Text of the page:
It was therefore our hope that the revision of the Competition Law would address such matters, perhaps by giving the authority more powers and most importantly ensuring that it is always sufficiently resourced, both financially and human capital wise.
At the time of drafting the existing law, the need for a sound economic diversification strategy was highlighted and it was believed at the time that competition legislation would come in handy. The question that one has now, after six years is whether the establishment of the Competition Authority has had any positive impact on the diversification drive?
To rephrase the question, ever since the arrival of CA, are dominant players, in any given industry in Botswana, still enjoying a protected operating environment and still dictating terms to smaller players seeking a foothold in the market or the weather has changed?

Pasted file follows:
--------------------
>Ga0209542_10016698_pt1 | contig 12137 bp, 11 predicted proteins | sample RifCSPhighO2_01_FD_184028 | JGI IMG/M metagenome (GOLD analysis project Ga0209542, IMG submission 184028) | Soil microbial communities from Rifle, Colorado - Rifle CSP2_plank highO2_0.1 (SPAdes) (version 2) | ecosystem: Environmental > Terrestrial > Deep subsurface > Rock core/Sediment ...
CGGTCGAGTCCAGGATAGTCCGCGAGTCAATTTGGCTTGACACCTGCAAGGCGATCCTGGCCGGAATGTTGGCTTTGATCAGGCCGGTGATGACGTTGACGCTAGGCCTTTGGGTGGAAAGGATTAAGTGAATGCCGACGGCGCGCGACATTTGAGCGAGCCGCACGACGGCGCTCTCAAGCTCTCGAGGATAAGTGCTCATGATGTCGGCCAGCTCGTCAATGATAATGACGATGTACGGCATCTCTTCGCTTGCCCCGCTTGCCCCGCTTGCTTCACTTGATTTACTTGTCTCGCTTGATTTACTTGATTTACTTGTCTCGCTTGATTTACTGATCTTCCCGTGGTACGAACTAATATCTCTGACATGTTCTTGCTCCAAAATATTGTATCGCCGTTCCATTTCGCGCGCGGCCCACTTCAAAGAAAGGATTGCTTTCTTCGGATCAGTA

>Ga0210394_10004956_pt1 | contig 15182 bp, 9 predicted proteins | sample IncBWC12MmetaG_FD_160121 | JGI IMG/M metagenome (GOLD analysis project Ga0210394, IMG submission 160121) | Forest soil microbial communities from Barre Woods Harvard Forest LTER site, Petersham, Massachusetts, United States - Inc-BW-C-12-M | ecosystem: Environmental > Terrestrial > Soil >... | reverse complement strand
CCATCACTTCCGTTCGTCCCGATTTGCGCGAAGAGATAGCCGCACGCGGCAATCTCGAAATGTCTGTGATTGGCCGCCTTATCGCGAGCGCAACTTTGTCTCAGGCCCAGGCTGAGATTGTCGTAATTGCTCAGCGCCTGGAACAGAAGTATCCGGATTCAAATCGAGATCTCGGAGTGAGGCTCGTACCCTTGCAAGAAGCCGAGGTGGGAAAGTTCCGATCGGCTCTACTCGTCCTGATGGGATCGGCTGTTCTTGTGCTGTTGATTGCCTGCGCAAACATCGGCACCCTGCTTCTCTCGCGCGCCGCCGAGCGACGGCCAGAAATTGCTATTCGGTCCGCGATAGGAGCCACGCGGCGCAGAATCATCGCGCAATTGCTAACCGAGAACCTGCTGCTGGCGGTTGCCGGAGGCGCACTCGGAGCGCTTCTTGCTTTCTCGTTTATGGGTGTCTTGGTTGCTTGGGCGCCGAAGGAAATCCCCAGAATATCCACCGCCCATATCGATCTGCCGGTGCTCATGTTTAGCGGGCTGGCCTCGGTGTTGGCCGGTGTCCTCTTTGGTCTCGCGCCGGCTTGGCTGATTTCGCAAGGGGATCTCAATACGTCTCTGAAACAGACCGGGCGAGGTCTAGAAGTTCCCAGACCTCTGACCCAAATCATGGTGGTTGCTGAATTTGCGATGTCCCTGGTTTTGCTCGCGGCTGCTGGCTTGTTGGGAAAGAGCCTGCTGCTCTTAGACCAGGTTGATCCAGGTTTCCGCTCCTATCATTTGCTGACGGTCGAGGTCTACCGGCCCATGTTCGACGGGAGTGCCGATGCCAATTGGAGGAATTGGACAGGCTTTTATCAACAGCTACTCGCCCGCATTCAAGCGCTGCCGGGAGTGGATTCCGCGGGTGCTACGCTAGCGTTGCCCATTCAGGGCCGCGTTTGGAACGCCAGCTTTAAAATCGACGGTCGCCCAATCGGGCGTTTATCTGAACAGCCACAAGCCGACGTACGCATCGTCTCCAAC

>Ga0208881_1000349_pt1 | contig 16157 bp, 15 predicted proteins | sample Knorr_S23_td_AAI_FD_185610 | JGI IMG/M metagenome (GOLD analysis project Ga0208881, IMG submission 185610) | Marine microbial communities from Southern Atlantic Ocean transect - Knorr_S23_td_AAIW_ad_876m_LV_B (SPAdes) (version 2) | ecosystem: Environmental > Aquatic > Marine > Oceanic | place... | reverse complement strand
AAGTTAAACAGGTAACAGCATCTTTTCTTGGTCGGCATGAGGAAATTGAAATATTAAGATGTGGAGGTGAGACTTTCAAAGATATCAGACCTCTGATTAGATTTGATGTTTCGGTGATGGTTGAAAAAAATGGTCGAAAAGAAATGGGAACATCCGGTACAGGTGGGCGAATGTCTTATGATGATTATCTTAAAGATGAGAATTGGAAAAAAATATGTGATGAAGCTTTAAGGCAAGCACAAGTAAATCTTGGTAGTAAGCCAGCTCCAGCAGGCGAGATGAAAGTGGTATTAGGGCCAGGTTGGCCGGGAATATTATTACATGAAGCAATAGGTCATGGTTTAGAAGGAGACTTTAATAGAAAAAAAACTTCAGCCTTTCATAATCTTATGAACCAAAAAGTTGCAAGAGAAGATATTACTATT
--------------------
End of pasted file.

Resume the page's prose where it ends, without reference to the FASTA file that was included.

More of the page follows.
The answer to the question is important, but what is also vital going forward, is that the Authority should through its action reassure the public that it is balanced, ethical, fair and indeed above board.
The #Bottomline therefore is that since the latest review of the competition law did not address other challenges, there is need to constantly review it. This would help make it more business friendly but more crucially upgrade its effectiveness when it comes to creating wealth for Batswana.